Though Countryside is a fairly young community, its rich history stretches back to the early 1800s. Originally inhabited by the Potawatomi Indian tribe, current-day Countryside did not welcome its first settlers until 1833. It was in this year that the second Treaty of Chicago ceded all of the tribal lands in the area to the U.S., thus opening the land to settlement. Joseph Vial, his wife and their four children were among the first to arrive, discovering the area’s sprawling prairie lands. The Vial family built a farmstead and was joined by just a few homesteads over the next few decades.
Following the Chicago Fire of 1871, the City of Chicago started on its journey of major growth and redevelopment, joining many other fledgling markets in the American Industrial Age. Searching for respite from the congestion and industry of the burgeoning city on the lake, residents began venturing to the quiet open areas surrounding Chicago—land which sold for merely $2 an acre. Among the families moving west toward today’s Countryside were the Conrads, Craigmills, Henrys, Murphys, Polks, Sielings and Winslows. Even with the shift from City living to suburban life, Countryside remained a modest farming community until the post-World War II era.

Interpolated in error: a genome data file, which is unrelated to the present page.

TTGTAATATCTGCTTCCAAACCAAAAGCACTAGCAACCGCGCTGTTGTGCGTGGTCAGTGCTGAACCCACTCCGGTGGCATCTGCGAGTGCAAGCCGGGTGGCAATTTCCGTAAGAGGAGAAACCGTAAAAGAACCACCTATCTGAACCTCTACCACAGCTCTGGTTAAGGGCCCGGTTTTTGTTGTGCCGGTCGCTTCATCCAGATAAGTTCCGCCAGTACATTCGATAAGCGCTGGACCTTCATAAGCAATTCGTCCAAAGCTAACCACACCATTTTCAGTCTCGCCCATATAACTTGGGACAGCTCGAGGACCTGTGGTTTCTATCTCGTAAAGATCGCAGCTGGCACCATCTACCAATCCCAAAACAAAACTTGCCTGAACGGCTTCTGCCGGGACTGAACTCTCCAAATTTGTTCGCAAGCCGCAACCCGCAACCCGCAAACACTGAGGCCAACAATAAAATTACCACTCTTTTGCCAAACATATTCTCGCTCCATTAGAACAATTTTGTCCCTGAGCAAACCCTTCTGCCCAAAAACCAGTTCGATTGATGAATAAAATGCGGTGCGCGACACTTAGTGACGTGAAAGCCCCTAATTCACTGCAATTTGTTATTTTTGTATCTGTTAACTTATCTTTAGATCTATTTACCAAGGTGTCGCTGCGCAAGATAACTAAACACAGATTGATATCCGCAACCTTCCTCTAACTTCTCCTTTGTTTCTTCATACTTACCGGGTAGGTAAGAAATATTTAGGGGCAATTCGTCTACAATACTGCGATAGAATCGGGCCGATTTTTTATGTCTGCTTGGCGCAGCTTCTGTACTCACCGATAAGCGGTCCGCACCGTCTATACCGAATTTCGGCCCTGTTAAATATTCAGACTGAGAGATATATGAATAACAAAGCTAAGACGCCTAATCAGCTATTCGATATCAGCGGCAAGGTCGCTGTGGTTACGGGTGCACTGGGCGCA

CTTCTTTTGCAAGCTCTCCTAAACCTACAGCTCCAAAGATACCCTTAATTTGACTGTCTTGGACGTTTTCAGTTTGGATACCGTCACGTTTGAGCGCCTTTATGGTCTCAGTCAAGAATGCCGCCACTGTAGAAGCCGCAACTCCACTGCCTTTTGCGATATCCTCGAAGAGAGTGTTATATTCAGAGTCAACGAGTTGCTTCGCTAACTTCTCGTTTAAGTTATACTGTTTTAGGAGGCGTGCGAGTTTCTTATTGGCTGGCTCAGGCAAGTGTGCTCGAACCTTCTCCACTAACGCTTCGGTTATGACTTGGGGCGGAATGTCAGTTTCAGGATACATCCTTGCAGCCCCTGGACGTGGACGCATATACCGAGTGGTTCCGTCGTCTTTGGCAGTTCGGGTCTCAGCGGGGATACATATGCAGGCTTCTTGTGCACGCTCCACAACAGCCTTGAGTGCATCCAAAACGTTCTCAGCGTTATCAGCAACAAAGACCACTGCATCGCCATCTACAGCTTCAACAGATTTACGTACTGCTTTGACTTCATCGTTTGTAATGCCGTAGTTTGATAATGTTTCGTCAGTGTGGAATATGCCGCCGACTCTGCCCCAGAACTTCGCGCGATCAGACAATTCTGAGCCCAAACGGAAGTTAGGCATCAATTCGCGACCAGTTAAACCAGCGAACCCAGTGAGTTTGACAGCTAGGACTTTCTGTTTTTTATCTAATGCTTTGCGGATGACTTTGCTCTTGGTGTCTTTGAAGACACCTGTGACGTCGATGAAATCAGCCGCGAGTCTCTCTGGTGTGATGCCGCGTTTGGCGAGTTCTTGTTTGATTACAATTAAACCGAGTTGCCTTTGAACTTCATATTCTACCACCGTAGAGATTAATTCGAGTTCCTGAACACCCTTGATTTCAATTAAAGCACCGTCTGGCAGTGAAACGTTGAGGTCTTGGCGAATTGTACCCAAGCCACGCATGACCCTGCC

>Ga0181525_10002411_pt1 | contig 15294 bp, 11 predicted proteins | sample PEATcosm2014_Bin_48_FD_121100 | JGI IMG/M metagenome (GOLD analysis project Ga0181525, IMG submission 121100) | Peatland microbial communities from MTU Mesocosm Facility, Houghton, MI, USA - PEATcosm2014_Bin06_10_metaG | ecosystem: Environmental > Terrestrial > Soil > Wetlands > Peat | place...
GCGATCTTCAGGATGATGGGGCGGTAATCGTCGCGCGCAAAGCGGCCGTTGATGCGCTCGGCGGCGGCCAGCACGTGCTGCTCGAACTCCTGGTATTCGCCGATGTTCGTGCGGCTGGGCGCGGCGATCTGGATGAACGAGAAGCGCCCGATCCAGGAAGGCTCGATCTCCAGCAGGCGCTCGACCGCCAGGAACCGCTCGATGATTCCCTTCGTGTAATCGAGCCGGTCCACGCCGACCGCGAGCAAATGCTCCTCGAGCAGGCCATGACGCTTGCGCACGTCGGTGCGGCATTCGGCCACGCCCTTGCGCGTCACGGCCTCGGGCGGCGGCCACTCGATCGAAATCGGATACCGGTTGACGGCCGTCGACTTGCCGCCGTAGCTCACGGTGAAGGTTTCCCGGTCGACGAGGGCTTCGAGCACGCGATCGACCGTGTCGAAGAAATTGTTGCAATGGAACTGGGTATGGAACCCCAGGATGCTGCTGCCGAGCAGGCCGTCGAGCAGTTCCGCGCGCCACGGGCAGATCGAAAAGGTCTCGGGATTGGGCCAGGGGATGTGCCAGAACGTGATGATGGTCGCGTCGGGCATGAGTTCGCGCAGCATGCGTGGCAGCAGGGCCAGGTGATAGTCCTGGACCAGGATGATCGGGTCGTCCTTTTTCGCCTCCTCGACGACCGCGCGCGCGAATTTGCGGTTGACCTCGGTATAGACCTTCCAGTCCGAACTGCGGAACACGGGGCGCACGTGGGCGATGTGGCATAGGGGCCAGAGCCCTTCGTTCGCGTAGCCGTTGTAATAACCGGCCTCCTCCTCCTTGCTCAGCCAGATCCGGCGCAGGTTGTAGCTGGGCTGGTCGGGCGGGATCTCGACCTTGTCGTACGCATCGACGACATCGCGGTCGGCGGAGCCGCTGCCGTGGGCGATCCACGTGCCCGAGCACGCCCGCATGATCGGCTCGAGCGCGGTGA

As surrounding communities, such as LaGrange, Western Springs and Brookfield, experienced a surge in growth and development, Countryside continued a quiet existence. The area’s first attempt at development occurred in 1929, as a substantial tract of land located east of LaGrange Road was subdivided and developed as the Sherman Gardens. With only a few lots sold, the venture ultimately failed and the land was reverted to the Sieling family.
A second undertaking came about just six years later. The Gethner Land Office acquired the remaining parcels of land in the community and development gradually ensued. While owners began constructing “shell” houses in 1935, concentrated residential development did not begin until 1947.